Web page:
Don't Count Rangel Out Just Yet
An investigative subcommittee has charged Congressman Charles Rangel with multiple ethics violations, but to those hoping the Harlem Democrat is going to resign, don’t hold your breath.
Rangel is a fighter, and when he does decide to leave, he’ll want to do it on his own terms.
In a statement Rangel said: "I am pleased that, at long last, sunshine will pierce the cloud of serious allegations that have been raised against me in the media."
"I will be glad to respond to the allegations at such time as the Ethics Committee makes them public."
It is true the charges are a big blow to the former Ways and Means chairman and an election-year headache for Democrats.
It’s remarkable that the same “ethical cloud” is what brought Rangel to Washington in the first place with Rangel barely defeating legendary Congressman Adam Clayton Powell and now Rangel is facing a similar situation.
Powell was described as iconic, and charismatic. The same words used to describe Rangel by many today.
That brings to mind what happened in Newark New Jersey when Sharpe James was elected over Newark's first African American Mayor Kenneth Gibson. James ran as a reformer, the "man to clean up the city," and decades later ended up facing ethics charges and ultimately was convicted.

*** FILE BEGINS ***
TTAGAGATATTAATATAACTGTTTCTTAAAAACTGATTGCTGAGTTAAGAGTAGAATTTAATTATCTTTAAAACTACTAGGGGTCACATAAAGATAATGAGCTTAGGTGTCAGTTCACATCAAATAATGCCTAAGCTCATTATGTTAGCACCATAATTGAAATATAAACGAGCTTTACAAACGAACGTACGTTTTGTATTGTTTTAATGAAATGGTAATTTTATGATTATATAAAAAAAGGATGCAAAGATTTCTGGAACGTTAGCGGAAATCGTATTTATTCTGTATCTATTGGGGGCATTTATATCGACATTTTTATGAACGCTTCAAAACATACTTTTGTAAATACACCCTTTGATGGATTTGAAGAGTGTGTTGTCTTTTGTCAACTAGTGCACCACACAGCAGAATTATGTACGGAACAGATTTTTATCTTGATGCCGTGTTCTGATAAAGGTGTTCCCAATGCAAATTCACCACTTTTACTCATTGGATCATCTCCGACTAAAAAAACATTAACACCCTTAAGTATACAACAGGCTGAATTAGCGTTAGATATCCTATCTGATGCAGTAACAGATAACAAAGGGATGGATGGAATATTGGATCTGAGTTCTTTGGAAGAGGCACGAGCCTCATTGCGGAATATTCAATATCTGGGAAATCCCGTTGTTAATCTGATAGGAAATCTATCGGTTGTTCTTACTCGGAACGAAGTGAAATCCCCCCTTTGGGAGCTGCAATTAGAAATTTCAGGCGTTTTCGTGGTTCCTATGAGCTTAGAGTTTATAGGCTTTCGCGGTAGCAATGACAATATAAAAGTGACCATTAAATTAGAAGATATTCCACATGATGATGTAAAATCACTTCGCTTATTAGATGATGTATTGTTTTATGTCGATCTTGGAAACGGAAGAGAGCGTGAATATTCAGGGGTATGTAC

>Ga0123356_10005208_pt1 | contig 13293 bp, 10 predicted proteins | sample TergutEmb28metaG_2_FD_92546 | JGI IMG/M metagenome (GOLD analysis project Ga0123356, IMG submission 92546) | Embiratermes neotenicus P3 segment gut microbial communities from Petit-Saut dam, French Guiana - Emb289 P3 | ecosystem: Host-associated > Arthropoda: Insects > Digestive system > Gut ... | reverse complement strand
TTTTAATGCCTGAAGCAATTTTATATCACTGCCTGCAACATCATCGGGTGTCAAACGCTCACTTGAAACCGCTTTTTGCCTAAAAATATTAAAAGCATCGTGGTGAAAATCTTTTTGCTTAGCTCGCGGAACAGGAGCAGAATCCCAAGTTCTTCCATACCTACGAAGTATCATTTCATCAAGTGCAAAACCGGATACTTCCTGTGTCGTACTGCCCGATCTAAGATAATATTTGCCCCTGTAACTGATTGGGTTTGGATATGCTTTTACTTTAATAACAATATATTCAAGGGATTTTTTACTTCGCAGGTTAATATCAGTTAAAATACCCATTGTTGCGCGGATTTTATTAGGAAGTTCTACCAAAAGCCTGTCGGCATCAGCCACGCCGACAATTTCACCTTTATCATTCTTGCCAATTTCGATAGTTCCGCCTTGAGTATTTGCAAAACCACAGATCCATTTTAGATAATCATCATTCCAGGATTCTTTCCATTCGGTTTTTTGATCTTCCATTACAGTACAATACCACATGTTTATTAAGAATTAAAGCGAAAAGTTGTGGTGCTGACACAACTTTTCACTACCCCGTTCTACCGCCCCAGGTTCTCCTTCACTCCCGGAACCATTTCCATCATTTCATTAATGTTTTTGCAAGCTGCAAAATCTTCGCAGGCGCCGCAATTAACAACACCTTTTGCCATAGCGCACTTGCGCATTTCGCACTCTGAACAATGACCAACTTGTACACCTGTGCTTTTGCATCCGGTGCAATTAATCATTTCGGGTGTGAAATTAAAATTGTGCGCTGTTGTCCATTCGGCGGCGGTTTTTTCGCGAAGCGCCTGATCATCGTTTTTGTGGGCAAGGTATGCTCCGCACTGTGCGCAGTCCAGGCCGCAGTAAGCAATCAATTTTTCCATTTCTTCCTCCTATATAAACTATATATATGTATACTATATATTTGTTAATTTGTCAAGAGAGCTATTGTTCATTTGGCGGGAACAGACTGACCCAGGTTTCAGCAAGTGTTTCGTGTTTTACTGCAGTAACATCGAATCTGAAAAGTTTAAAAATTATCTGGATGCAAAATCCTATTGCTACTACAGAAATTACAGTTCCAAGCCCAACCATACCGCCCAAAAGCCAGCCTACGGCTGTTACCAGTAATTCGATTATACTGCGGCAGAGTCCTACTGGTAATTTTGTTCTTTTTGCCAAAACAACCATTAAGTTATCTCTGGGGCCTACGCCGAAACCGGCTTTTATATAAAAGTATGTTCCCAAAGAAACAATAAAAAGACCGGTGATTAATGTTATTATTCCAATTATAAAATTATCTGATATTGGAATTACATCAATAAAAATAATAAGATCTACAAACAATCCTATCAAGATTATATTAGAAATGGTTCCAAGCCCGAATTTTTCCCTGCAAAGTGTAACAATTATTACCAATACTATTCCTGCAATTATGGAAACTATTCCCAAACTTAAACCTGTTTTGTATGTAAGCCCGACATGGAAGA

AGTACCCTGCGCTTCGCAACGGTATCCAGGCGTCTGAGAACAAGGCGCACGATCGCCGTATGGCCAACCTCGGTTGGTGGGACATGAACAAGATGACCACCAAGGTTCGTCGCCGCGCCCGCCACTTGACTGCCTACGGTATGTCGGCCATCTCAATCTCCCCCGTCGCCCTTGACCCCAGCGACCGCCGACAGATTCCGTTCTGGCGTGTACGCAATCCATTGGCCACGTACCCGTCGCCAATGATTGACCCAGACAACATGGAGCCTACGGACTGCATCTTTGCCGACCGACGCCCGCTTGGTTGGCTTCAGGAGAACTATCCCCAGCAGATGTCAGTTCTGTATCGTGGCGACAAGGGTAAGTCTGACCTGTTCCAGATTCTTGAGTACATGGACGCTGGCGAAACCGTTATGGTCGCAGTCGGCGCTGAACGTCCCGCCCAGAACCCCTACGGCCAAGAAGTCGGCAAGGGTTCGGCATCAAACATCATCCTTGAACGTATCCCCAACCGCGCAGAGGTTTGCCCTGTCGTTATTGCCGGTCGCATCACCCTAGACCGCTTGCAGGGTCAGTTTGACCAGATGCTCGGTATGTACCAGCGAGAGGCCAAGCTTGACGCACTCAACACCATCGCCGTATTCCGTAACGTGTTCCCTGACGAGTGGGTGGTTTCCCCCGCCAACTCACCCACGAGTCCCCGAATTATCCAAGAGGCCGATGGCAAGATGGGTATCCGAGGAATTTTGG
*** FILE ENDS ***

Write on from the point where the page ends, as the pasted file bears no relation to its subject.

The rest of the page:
It will be fascinating to see how Rangel’s situation plays out, but anyone that knows him, knows Rangel is not going down without a fight.
Rangel has been under fire for nearly two years over his failure to report rental income, his fund-raising activities for a CUNY center named for him, and the use of rent-controlled apartments. The congressman vows he has done nothing wrong.
Here's what you can count on, with his popularity in the district, Rangel will be tough to beat. Just like it was almost impossible to defeat Adam Clayton Powell.
But Rangel was the man to get the job done and now he finds himself in the hot seat.
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